THURSDAY, April 13, 2017 (HealthDay News)—Workaholism, it seems, is the new black.
People who complain endlessly about being overworked and overwhelmed may be sending others a less-than-subtle message: "I'm more important than you."
So finds new research suggesting that some Americans are eschewing old tipoffs to status—weekday rounds of golf and months-long vacations.
Instead, higher status is now transmitted by at least claiming to be oh so busy.
"In the past, living a leisurely life and not working was the most powerful way to signal one's status," explained study lead author Silvia Bellezza.
"Fast-forward to America today, and complaining about being busy and working all the time—rather than being on holiday—has become increasingly common," said Bellezza. She's an assistant professor of marketing at Columbia University in New York City.
Bellezza's team conducted a series of experiments focused on what psychologists call "status attribution”—characteristics that help establish an individual's position in society.
These status-markers can change with time. So to examine current "status attributions," the researchers first reviewed 1,100 examples of online "humble-bragging."
"Humble-brags" are a form of showing off by feigning self-deprecation. For example, "I'm just so swamped by all my charity work."
Most of the social media humble-brags in the study were placed on Twitter by well-known celebrities, Bellezza's team said. The posts had one thing in common: a tendency to complain about 'having no life' or 'being in desperate need for a vacation.' "
Another experiment asked participants to indicate whether they thought "being busy" meant spending a lot of time at work, spending a lot of time performing house-related chores, or spending a lot of time engaged with hobbies or leisure activities.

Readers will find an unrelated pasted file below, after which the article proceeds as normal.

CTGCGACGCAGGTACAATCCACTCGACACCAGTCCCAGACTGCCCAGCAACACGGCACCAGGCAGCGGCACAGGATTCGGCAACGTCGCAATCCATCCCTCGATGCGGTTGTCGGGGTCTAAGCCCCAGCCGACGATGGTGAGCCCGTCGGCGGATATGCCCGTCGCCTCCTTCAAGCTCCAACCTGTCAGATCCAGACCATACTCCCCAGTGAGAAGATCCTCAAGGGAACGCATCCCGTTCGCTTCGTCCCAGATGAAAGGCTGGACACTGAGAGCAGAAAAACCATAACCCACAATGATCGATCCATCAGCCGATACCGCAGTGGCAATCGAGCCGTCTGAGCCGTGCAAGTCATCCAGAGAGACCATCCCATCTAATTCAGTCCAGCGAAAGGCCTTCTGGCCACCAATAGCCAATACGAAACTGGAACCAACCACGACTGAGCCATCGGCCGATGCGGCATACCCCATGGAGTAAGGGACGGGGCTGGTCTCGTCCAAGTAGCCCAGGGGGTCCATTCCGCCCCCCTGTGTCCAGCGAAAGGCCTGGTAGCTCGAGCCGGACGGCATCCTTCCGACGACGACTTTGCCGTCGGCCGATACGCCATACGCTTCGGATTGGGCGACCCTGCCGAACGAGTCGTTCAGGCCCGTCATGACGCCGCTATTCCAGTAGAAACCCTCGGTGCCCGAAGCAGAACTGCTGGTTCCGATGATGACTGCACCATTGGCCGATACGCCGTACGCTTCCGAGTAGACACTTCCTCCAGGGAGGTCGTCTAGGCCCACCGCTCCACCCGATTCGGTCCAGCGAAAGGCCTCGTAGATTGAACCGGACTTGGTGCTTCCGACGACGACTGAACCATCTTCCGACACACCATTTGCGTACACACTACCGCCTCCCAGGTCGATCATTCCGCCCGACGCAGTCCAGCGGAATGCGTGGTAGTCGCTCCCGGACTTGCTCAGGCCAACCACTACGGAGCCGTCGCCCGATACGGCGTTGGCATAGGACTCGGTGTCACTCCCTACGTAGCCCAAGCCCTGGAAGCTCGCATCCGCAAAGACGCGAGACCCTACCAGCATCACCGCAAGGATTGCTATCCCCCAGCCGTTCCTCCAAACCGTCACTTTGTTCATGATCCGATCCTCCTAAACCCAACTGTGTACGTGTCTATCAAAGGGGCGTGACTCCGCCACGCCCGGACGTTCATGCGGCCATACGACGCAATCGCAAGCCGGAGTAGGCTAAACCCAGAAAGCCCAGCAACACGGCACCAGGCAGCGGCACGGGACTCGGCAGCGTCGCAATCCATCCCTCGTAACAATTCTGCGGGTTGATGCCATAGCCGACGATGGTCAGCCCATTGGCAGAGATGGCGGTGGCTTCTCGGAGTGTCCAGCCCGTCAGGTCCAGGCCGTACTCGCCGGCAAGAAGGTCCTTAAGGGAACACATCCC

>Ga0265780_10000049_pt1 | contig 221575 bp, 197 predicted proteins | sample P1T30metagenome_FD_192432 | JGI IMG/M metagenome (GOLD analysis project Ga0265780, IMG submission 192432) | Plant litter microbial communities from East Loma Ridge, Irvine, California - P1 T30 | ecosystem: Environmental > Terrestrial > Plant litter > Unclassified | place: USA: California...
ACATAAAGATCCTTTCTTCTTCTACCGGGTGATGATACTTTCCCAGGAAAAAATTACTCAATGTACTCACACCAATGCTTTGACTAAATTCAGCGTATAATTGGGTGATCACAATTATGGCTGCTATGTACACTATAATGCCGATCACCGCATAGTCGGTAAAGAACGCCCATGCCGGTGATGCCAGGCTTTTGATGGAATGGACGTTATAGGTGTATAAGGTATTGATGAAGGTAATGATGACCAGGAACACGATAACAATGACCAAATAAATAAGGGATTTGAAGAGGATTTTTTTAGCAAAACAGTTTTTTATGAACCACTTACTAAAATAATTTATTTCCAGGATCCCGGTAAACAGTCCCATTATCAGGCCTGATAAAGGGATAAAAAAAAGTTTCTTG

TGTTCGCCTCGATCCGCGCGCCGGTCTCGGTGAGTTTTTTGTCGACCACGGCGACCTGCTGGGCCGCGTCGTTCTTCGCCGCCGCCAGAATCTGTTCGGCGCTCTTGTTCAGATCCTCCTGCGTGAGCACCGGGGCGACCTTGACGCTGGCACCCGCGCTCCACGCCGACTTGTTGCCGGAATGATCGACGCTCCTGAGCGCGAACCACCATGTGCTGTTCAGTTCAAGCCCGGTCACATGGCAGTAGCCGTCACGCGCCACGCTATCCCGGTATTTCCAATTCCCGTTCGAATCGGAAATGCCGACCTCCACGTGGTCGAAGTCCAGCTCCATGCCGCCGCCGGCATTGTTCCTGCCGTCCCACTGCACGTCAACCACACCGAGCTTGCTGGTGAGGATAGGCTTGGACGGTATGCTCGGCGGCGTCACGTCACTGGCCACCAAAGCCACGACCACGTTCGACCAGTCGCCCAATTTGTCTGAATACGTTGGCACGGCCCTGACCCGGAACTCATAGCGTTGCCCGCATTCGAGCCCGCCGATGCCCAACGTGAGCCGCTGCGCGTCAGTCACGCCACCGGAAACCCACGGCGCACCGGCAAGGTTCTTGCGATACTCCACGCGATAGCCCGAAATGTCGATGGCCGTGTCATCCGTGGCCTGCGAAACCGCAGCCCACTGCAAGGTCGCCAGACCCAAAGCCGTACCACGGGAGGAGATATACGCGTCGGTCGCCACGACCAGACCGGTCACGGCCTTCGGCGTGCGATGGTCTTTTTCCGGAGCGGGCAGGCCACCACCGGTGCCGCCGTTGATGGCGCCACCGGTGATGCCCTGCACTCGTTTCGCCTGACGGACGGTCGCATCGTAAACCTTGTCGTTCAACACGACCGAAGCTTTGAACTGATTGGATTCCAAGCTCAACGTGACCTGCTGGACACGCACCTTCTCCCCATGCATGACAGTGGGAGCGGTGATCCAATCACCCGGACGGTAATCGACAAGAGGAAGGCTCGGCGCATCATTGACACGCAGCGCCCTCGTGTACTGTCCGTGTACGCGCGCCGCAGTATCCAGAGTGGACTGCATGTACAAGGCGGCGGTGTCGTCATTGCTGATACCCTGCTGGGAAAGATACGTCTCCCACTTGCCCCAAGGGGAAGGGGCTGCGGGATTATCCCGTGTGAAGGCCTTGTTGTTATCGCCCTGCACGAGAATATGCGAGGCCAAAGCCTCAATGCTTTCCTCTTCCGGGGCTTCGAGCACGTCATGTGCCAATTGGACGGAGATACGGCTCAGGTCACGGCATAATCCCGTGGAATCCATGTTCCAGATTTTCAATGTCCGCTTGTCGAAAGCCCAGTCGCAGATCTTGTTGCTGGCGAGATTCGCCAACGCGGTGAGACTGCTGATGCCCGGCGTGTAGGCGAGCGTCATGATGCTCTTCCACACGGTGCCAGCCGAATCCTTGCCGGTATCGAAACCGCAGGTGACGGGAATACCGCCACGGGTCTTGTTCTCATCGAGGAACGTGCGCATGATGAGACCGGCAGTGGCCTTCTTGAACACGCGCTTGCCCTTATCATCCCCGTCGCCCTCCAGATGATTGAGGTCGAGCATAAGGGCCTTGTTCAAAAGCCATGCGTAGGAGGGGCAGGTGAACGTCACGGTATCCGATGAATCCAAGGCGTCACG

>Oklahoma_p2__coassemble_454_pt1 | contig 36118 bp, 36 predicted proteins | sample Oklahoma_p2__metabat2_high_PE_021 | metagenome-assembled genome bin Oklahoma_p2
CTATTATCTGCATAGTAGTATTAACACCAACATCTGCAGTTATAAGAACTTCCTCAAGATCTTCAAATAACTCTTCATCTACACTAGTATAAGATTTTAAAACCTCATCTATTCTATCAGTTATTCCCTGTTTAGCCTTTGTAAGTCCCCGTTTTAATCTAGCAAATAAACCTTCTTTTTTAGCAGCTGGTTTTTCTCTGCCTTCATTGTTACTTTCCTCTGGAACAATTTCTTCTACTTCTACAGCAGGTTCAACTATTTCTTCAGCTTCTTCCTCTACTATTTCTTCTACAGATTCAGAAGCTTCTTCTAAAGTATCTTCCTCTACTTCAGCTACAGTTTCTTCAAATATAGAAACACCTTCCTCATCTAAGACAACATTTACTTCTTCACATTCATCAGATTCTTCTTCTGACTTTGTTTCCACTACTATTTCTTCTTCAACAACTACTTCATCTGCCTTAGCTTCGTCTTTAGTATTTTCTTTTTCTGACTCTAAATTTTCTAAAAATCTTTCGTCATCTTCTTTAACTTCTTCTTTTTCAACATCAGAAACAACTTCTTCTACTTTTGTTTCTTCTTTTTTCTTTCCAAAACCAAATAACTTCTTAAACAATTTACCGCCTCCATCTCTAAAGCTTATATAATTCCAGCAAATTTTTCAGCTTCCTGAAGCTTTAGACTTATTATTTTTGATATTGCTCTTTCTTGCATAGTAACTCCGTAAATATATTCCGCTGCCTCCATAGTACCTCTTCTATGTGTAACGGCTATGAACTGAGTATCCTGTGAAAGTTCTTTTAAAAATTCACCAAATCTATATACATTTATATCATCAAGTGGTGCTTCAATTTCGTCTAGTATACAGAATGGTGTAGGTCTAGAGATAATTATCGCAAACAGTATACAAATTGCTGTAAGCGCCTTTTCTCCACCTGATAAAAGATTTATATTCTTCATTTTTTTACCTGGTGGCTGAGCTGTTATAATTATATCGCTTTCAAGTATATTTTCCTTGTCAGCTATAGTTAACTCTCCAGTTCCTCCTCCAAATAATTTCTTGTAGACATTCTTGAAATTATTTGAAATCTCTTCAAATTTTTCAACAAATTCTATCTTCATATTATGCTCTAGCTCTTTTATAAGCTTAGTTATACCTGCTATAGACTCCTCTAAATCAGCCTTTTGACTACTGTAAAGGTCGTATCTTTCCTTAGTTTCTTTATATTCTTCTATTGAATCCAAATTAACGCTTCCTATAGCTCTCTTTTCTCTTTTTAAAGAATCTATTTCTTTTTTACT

A third study recruited about 300 men and women who were asked to guess the social status and wealth of a series of Facebook users who had posted updates on leisure activities or workplace busyness.
The take-home message from the experiments: Americans viewed relentless work in a more favorable light than they did leisure-seeking.
Brand and product use tended to reinforce this view, with services such as dog-walkers or online grocery purchasing designed with the busy worker in mind. Use of these services connotes higher status, the researchers said, in the same way that owning an expensive watch or purse might have in the past.
However, one other experiment suggested that America's glorification of the "busy-bee" lifestyle might not be shared by people in other countries.
Comparing people from the United States and Italy, Bellezza and her colleagues found that Italians still placed a higher value on a more leisurely life versus the career "rat race."
Why would Americans be enamored of working too hard? It might be due to being "heavily influenced by our own beliefs in social mobility," according to Bellezza.
"The more we believe that one has the opportunity for social affirmation based on hard work," she noted, "the more we tend to think that people who skip leisure, and work all the time, are of higher standing."
Bellezza added that the move to a more service-oriented economy has also likely encouraged the shift. She theorized that people with busy jobs involving information processing may be perceived as more talented and skillful compared with, say, someone on a factory floor.
The study appeared in a recent issue of the Journal of Consumer Research.
Seth Kaplan is an associate professor of industrial/organizational psychology at George Mason University in Fairfax, Va. Reviewing the new findings, he said they "are consistent with other research indicating that reporting being busy and even 'stressed' is socially desirable."
In fact, not projecting such stress could prove problematic, given the "potential inference is that that person is lazy and/or incompetent," Kaplan said.
"[But] what is perhaps especially interesting about this effect," Kaplan added, "is that the evidence does not conclusively show that leisure time is actually decreasing," he noted.
"Although there is some debate in this area, most time-use data suggest that American leisure time has not decreased—at least not significantly so—in recent years," Kaplan said. "We tend to just perceive and/or report that it has."
SOURCES: Silvia Bellezza, Ph.D., assistant professor, marketing, Columbia Business School, Columbia University, New York City; Seth Kaplan, Ph.D., associate professor, Industrial/Organizational Psychology, and director, Industrial/Organizational Psychology Ph.D. Program, George Mason University, Fairfax, Va.; March 22, 2017, Journal of Consumer Research
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